The revolution that has swept the food industry is expanding to retail: origins matter.
With fair-trade coffee and organic fruit now standard on grocery shelves, consumers concerned with working conditions, environmental issues and outsourcing are increasingly demanding similar accountability for their T-shirts. The issue has been brought to the forefront by the garment factory collapse in Bangladesh, which killed more than 800 people.
And some retailers are doing what was once unthinkable, handing over information about exactly how, and where, their products were made.
Everlane, an online boutique, last week added paragraphs to its Web site describing the factories where its products are made.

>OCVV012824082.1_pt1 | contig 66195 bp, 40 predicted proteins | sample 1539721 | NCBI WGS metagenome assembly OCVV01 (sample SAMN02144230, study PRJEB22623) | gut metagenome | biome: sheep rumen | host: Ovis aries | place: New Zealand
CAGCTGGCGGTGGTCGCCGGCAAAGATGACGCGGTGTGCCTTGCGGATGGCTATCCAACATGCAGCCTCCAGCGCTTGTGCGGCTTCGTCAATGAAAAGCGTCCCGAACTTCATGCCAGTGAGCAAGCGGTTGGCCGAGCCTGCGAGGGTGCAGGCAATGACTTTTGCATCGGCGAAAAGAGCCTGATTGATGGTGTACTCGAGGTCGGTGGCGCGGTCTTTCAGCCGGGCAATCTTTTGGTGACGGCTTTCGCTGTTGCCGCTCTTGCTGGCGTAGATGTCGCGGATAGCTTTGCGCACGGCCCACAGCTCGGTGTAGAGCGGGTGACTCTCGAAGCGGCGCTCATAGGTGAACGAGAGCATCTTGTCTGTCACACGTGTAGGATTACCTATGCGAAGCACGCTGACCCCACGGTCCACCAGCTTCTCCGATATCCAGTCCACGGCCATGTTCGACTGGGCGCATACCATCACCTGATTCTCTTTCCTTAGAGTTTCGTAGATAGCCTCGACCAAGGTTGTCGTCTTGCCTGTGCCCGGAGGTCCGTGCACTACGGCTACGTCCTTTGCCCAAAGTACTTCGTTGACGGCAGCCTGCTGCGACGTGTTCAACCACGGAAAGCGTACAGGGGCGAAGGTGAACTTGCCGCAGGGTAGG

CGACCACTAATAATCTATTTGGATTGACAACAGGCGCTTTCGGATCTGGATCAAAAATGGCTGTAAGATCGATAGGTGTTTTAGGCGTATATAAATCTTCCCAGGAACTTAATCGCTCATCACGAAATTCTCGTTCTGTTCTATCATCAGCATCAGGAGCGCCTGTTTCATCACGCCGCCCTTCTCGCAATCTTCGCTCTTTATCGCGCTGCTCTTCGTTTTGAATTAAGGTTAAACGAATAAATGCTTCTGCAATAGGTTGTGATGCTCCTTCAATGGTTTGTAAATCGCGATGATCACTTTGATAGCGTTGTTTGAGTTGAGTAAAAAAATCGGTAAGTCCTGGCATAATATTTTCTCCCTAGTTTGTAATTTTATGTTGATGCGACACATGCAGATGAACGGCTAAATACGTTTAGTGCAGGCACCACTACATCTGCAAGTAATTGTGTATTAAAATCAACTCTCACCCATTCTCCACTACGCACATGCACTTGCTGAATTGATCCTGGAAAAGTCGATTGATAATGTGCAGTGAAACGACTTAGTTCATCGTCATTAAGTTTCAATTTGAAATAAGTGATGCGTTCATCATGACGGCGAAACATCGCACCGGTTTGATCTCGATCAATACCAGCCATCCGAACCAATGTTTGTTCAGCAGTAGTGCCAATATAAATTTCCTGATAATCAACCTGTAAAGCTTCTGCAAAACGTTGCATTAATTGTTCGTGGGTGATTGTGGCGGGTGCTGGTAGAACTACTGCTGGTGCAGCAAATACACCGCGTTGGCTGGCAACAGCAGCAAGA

Nordstrom says it is considering adding information about clothes produced in humane working conditions.
An online boutique breaks down the number of workers involved in making each item and the cost of every component, while a textiles company intends to trumpet the fair-trade origins of its robes when Bed Bath & Beyond starts selling them this month.
And a group of major retailers and apparel companies, including some — like Nike and Walmart — with a history of controversial manufacturing practices overseas, says it is developing an index that will include labor, social and environmental measures.
New research indicates a growing consumer demand for information about how and where goods are produced. A study last year by professors at the Massachusetts Institute of Technology and Harvard showed that some consumers — even those who were focused on discount prices — were not only willing to pay more, but actually did pay more, for clothes that carried signs about fair-labor practices.
“There’s real demand for sweat-free products,” said Ian Robinson, a lecturer and research scientist at the University of Michigan who studies labor issues. Consumers “don’t have the information they need, and they do care.”